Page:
US6555447B2 (en) * 1999-06-08 2003-04-29 Kulicke & Soffa Investments, Inc. Method for laser scribing of wafers
US20030231457A1 (en) * 2002-04-15 2003-12-18 Avx Corporation Plated terminations
US20040090732A1 (en) * 2002-04-15 2004-05-13 Avx Corporation Plated terminations

Family Cites Families (9)

* Cited by examiner, † Cited by third party
Publication number Priority date Publication date Assignee Title
JPS5714561B2 (en) * 1977-05-26 1982-03-25
JPS56104407A (en) * 1980-01-24 1981-08-20 Mitsubishi Electric Corp Method of manufacturing chip resistor
EP0287843B1 (en) * 1987-04-24 1990-08-29 Siemens Aktiengesellschaft Process for manufacturing printed-circuit boards
US5245751A (en) * 1990-04-27 1993-09-21 Circuit Components, Incorporated Array connector
JPH06132182A (en) * 1992-10-19 1994-05-13 Tdk Corp Manufacture of small electronic parts
JP3196519B2 (en) * 1994-09-05 2001-08-06 松下電器産業株式会社 The method of manufacturing prismatic thin-film chip resistor
US5884391A (en) * 1996-01-22 1999-03-23 Littelfuse, Inc. Process for manufacturing an electrical device comprising a PTC element
US5896081A (en) * 1997-06-10 1999-04-20 Cyntec Company Resistance temperature detector (RTD) formed with a surface-mount-device (SMD) structure
JP4007798B2 (en) * 2001-11-15 2007-11-14 三洋電機株式会社 Method for manufacturing plate-like body and method for manufacturing circuit device using the same

Patent Citations (5)

* Cited by examiner, † Cited by third party
Publication number Priority date Publication date Assignee Title
US4928254A (en) * 1988-04-28 1990-05-22 Knudsen Arne K Laser flash thermal conductivity apparatus and method
US5863331A (en) * 1996-07-11 1999-01-26 Braden; Denver IPC (Chip) termination machine
US6555447B2 (en) * 1999-06-08 2003-04-29 Kulicke & Soffa Investments, Inc. Method for laser scribing of wafers
US20030231457A1 (en) * 2002-04-15 2003-12-18 Avx Corporation Plated terminations
US20040090732A1 (en) * 2002-04-15 2004-05-13 Avx Corporation Plated terminations

Cited By (3)

* Cited by examiner, † Cited by third party
Publication number Priority date Publication date Assignee Title
US8497449B1 (en) * 2006-05-26 2013-07-30 Synchron Laser Service Inc. Micro-machining of ceramics using an ytterbium fiber-laser
US20140317897A1 (en) * 2010-12-08 2014-10-30 Samsung Electro-Mechanics Co., Ltd. Multilayer ceramic condenser and method for manufacturing the same
US9679697B2 (en) * 2010-12-08 2017-06-13 Samsung Electro-Mechanics Co., Ltd. Method for manufacturing multilayer ceramic condenser

Also Published As

Publication number Publication date
WO2005045521A2 (en) 2005-05-19
GB2422801B (en) 2007-03-14
KR20060098370A (en) 2006-09-18
CA2544854A1 (en) 2005-05-19
DE112004002064T5 (en) 2006-10-05
TW200519978A (en) 2005-06-16
WO2005045521A3 (en) 2007-05-10
JP2007522644A (en) 2007-08-09
GB2422801A (en) 2006-08-09
US7053011B2 (en) 2006-05-30
CN101091225A (en) 2007-12-19
GB0609321D0 (en) 2006-06-21

Similar Documents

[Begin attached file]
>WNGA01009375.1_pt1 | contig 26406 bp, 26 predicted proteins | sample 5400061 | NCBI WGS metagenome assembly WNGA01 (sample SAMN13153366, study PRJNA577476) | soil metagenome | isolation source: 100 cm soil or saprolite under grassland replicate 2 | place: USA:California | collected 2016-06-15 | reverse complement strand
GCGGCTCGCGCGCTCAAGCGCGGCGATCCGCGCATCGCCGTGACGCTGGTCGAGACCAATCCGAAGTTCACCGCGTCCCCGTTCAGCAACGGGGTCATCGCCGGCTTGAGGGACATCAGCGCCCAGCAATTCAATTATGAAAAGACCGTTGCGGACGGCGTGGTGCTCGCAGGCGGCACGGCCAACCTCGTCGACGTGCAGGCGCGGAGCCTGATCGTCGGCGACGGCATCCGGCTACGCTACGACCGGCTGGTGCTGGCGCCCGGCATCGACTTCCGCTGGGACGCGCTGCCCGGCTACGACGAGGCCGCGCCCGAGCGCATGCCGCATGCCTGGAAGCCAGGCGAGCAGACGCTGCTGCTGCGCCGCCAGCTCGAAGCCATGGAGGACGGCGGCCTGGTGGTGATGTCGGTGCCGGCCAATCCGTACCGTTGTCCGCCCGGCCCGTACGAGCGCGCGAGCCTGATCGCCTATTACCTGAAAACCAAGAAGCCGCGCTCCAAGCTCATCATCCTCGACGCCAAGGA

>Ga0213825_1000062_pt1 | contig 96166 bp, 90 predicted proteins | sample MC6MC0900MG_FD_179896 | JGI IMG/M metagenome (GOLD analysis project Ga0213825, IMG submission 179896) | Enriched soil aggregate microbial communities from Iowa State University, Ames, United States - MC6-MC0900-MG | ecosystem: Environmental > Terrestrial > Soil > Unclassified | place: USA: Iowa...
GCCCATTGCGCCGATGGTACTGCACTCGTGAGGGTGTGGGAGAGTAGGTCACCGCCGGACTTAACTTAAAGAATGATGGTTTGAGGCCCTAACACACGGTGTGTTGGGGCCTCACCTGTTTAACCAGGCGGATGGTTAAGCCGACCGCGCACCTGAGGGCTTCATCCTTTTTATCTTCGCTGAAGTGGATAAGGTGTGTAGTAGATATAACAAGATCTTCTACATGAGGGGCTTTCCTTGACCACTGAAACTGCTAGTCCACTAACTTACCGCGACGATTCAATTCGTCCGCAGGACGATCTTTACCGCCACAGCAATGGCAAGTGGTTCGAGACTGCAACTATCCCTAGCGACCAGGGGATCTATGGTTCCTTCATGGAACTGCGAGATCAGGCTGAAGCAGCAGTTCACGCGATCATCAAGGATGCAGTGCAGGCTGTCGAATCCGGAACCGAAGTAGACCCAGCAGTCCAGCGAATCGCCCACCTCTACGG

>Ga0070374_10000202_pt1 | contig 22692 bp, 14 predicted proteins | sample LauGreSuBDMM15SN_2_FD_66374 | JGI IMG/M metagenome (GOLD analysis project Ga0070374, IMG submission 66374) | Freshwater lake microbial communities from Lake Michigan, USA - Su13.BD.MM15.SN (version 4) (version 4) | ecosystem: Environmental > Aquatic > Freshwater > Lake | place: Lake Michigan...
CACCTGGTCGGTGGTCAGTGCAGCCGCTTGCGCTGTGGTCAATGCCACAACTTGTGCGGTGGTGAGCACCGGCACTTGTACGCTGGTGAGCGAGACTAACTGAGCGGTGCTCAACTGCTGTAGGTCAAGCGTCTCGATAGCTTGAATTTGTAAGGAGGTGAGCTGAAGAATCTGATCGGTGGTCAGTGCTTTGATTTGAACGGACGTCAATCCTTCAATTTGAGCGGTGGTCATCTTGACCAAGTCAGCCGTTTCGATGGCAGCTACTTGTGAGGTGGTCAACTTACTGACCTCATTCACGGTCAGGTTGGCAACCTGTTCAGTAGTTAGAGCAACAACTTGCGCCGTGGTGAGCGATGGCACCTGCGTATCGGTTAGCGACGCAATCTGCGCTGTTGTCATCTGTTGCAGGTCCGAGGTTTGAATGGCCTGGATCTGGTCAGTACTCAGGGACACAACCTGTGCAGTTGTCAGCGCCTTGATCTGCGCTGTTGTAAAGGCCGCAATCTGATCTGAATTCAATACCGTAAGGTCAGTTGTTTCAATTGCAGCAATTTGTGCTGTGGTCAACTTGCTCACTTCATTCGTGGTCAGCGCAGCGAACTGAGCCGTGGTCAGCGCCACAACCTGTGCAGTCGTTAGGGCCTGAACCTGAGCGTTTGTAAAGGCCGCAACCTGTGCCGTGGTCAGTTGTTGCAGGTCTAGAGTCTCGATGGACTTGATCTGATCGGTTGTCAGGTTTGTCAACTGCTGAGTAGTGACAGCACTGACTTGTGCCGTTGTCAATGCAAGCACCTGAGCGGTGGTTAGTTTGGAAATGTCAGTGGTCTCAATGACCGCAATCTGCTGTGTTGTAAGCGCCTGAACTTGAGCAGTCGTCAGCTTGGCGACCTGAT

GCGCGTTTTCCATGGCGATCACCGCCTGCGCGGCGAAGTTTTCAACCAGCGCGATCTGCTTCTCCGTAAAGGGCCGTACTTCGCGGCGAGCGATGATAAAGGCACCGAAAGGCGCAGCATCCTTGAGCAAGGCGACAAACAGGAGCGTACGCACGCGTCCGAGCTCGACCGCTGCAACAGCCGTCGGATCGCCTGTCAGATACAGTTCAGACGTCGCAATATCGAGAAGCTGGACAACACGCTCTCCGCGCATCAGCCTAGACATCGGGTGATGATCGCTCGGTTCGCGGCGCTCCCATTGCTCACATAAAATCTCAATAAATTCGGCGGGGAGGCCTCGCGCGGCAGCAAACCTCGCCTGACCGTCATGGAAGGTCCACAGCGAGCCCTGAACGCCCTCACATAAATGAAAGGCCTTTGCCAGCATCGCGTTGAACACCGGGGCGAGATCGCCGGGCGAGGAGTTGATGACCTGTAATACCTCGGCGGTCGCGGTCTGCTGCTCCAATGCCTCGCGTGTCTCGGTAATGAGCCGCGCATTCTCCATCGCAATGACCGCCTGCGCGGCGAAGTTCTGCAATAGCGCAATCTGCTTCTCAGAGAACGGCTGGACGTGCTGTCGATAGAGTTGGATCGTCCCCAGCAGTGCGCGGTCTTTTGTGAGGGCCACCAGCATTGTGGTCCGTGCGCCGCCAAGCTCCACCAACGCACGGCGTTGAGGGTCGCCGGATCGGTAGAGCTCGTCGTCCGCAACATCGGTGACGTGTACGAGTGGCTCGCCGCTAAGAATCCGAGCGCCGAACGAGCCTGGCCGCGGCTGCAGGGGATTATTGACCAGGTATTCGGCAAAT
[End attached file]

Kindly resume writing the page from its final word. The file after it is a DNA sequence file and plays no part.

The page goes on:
Publication Publication Date Title
US7936062B2 (en) Wafer level chip packaging
CN1237854C (en) Method of making microwave, multifunction modules using fluoropolymer substrates
JP4805254B2 (en) Arrayed ultrasonic transducer
EP0818818B1 (en) Method of separating wafers into individual die
JP4440928B2 (en) Light emitting device and manufacturing method thereof
CN100369235C (en) Machining substrates, particularly semiconductor wafers
US6378424B1 (en) Electronic part fabricated by intaglio printing and a method for fabricating the same
CN1182936C (en) Beam shaping and projection imaging with solid state UV gaussien beam to form vias
EP1389405B1 (en) Method for drilling microholes using a laser beam
CA2121712C (en) Multi-layer wiring board and a manufacturing method thereof
US6706998B2 (en) Simulated laser spot enlargement
JP5607138B2 (en) Method for laser individualization of chip scale package on glass substrate
TWI242792B (en) Method and apparatus for cutting a multi-layer substrate by dual laser irradiation
CN101663125B (en) Laser machining method, laser cutting method, and method for dividing structure having multilayer board
JP2014147974A (en) Laser-based material processing method and system
US4622058A (en) Formation of a multi-layer glass-metallized structure formed on and interconnected to multi-layered-metallized ceramic substrate
US5454928A (en) Process for forming solid conductive vias in substrates
KR101282459B1 (en) Laser beam machining method and semiconductor chip
DE602004012999T2 (en) Focusing on one optical beam on two focuses
KR100602987B1 (en) Methods and systems for processing a device, methods and systems for modeling same and the device
US6235554B1 (en) Method for fabricating stackable chip scale semiconductor package
US6838377B2 (en) High frequency circuit chip and method of producing the same
US6172331B1 (en) Method and apparatus for laser drilling
KR101099712B1 (en) Methods of drilling through-holes in homogeneous and non-homogeneous substrates
US5593901A (en) Monolithic series and parallel connected photovoltaic module

Legal Events

Date Code Title Description
AS Assignment

Owner name: ELECTRO SCIENTIFIC INDUSTRIES, INC., OREGON

Free format text: ASSIGNMENT OF ASSIGNORS INTEREST;ASSIGNORS:SWENSON, EDWARD J.;GARCIA, DOUGLAS J.;GOLDWATER, BRUCE STUART;REEL/FRAME:015965/0058

Effective date: 20041102

FPAY Fee payment

Year of fee payment: 4

FPAY Fee payment

Year of fee payment: 8

FEPP Fee payment procedure

Free format text: MAINTENANCE FEE REMINDER MAILED (ORIGINAL EVENT CODE: REM.)

LAPS Lapse for failure to pay maintenance fees

Free format text: PATENT EXPIRED FOR FAILURE TO PAY MAINTENANCE FEES (ORIGINAL EVENT CODE: EXP.)

STCH Information on status: patent discontinuation

Free format text: PATENT EXPIRED DUE TO NONPAYMENT OF MAINTENANCE FEES UNDER 37 CFR 1.362

FP Expired due to failure to pay maintenance fee

Effective date: 20180530